“Dr. Wappel did a miraculous job,” Thomas says. “All of my doctors were phenomenal.”
“My colleague, Dr. Jeffrey Osofsky, was covering the hospital, and he coordinated everything until I arrived, when Thomas was in the cath lab—prepped and ready to go,” Dr. Wappel says. “It was a huge team effort, from the moment of his heart attack through his cardiac catheterization and interventional procedure. It was truly amazing considering the blizzard conditions.”
Before the advent of interventional cardiology, says Dr. Wappel, the cardiac arrest Thomas suffered was known as a “widow maker.” “Previously, doctors wouldn’t have been able to offer his family much hope,” he says. “This is a classic type of heart attack, and with the interventional cath we were able to open the blocked artery with a stent.”
Dr. Wappel thinks that even though Thomas lost about half of his heart function as a result of his heart attack, the loss is most likely not permanent. “I think we’ll see his heart muscle recover,” he says.
A big concern in cases like this is damage to the brain, and he considered therapeutic hypothermia, which seeks to maintain a specific body temperature in a person surviving out-of-hospital sudden cardiac arrest and can improve rates of longterm neurologically intact survival. “But he was in recovery following the cardiac cath by 9 p.m., wide awake and alert, so there was no need for him to go through that,” Dr. Wappel explains. “The next morning when we checked on him, he was absolutely fine and had suffered no memory loss.”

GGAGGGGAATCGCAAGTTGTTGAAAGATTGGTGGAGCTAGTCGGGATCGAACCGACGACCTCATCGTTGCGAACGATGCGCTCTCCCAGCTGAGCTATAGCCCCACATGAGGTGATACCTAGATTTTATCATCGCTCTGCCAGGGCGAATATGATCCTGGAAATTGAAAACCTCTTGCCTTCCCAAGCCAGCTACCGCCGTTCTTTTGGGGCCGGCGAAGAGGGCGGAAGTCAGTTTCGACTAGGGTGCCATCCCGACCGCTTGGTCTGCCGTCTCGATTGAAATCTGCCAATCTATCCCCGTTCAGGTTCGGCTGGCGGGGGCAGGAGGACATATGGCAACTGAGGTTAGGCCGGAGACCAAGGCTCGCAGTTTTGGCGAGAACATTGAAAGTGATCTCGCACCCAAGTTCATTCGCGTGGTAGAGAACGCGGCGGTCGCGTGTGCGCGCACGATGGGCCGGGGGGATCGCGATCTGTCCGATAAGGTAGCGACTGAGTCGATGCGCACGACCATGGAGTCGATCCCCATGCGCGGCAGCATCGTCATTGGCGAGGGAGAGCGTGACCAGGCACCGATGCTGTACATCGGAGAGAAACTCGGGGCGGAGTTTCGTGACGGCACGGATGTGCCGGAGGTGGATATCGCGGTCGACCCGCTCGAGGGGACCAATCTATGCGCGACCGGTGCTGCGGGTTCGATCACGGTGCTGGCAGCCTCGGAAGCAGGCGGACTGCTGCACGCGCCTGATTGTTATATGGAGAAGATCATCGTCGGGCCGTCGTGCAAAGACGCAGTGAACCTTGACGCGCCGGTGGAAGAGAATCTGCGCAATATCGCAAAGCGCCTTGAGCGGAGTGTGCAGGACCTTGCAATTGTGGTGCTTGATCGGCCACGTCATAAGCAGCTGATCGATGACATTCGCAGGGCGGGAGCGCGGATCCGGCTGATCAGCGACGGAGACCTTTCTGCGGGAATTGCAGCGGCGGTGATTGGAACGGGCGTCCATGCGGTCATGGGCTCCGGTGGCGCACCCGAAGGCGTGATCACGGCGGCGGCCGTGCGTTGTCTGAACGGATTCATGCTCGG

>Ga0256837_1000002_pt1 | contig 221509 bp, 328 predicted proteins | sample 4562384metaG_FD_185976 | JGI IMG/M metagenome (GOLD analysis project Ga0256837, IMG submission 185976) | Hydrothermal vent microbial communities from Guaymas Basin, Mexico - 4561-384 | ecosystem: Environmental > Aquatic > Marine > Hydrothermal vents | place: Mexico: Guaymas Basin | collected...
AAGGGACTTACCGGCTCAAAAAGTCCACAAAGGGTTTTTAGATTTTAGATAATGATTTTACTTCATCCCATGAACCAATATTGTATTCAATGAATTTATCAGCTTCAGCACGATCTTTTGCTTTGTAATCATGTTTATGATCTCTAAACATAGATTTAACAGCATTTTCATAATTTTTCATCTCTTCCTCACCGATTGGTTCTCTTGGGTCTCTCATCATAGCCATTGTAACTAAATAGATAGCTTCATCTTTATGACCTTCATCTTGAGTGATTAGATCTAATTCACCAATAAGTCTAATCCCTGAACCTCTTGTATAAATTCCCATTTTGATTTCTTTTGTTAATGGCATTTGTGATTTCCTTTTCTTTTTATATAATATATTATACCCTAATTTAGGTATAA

In fact, in a conversation prior to his hospital discharge January 27, Thomas vividly recalled a visit in late November to his longtime primary care doctor, Monmouth Medical Center internist Michael Disciglio, M.D., who himself, several years earlier, had survived a “widow-maker” heart attack thanks to the Code STEMI process. Thomas had undergone a stress test during that office visit, and he says even though it yielded good results, it prompted him to finally quit smoking.
“Dr. Disciglio had been after me for years to quit smoking, and I figured my negative stress test was telling me I had pushed my luck long enough,” he says with a smile.
Dr. Wappel notes that in every snowstorm, cardiologists see the type of heart attack Thomas had in patients who have been exerting themselves clearing snow. In Thomas’ case, he explains, weather conditions combined with the blockage triggered his heart attack.
“Thomas didn’t have a severe blockage—his artery was less than 50 percent blocked—but he was out in the cold, which restricts arteries,” says the doctor, adding that there was a lot of snow, and it was colder than usual. “One reason shoveling snow can lead to a heart attack is that the sudden stress of the shoveling causes the plaque in arteries to rupture, prompting the coronary artery to develop acute thrombus (blood clot) and completely close, which starts the heart-attack process.”
What the "Cath Lab" Offers
Monmouth Medical Center’s Cardiac Catheterization Laboratory provides invasive cardiac services, offering the most advanced technology in the diagnosis and treatment of a wide range of cardiac disorders. Also offered is full-service diagnostic cardiac catherization and emergent angioplasty for heart attack. To learn more, call 732.923.6875.
To learn more about services available for you or your family at Monmouth Medical Center, call 888.724.7123.